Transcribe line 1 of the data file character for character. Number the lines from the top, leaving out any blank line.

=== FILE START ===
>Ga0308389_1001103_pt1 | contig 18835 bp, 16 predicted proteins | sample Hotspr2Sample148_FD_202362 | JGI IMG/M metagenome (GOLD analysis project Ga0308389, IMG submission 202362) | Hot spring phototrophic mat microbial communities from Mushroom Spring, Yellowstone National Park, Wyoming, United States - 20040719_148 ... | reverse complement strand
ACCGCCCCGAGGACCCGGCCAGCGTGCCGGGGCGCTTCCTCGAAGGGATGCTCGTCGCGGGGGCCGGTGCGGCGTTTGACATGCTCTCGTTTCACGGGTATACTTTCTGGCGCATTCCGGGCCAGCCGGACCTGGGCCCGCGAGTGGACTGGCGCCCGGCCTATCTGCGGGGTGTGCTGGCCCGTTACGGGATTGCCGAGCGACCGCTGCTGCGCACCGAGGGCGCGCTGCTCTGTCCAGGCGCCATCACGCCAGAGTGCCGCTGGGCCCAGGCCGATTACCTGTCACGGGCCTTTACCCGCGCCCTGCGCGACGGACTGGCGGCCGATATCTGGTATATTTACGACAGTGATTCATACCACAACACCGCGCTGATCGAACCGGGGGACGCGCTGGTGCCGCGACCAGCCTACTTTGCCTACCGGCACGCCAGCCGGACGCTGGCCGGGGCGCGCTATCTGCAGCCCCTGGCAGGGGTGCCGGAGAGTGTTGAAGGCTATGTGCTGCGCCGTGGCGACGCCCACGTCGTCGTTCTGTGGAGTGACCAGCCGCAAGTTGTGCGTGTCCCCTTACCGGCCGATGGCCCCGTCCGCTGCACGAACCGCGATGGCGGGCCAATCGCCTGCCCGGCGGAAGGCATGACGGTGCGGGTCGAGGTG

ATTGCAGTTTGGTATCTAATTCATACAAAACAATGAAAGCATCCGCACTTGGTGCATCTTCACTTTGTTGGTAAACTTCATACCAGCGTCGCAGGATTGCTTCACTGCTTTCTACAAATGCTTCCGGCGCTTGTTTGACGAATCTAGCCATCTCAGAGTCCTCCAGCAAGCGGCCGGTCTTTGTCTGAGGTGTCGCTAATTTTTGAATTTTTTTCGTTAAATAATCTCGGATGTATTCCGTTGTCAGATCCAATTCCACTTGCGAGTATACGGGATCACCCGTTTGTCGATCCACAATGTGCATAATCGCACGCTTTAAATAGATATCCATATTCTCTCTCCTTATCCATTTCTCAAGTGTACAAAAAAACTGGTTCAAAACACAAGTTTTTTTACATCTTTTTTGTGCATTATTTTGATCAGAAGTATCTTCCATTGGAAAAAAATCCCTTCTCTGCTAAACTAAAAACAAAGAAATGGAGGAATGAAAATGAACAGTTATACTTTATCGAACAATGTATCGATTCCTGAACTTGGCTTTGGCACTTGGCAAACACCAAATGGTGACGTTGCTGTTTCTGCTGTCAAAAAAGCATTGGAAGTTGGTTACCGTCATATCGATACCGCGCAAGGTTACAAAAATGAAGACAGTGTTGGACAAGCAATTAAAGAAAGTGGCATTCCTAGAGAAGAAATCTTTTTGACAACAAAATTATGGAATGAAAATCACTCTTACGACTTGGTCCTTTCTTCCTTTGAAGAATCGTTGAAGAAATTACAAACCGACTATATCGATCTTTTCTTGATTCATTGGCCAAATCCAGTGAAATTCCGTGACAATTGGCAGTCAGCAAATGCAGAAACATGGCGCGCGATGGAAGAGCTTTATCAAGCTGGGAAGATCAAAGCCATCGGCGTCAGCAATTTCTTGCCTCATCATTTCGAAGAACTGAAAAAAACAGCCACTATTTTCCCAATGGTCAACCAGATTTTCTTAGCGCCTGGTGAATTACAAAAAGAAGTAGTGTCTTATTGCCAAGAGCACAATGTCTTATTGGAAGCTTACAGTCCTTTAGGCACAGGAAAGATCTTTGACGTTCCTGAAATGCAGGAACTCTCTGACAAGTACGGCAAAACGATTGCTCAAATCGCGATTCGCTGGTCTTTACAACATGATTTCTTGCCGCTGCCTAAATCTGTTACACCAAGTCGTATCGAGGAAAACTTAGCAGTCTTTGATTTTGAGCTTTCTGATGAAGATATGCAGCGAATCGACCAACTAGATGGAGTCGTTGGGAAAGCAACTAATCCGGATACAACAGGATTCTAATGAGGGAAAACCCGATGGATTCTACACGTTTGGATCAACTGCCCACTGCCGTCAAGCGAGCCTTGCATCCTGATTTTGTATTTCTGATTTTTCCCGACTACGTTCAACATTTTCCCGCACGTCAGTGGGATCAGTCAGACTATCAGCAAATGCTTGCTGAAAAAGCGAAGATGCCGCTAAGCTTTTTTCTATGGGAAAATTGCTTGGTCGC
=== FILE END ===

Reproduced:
>Ga0308389_1001103_pt1 | contig 18835 bp, 16 predicted proteins | sample Hotspr2Sample148_FD_202362 | JGI IMG/M metagenome (GOLD analysis project Ga0308389, IMG submission 202362) | Hot spring phototrophic mat microbial communities from Mushroom Spring, Yellowstone National Park, Wyoming, United States - 20040719_148 ... | reverse complement strand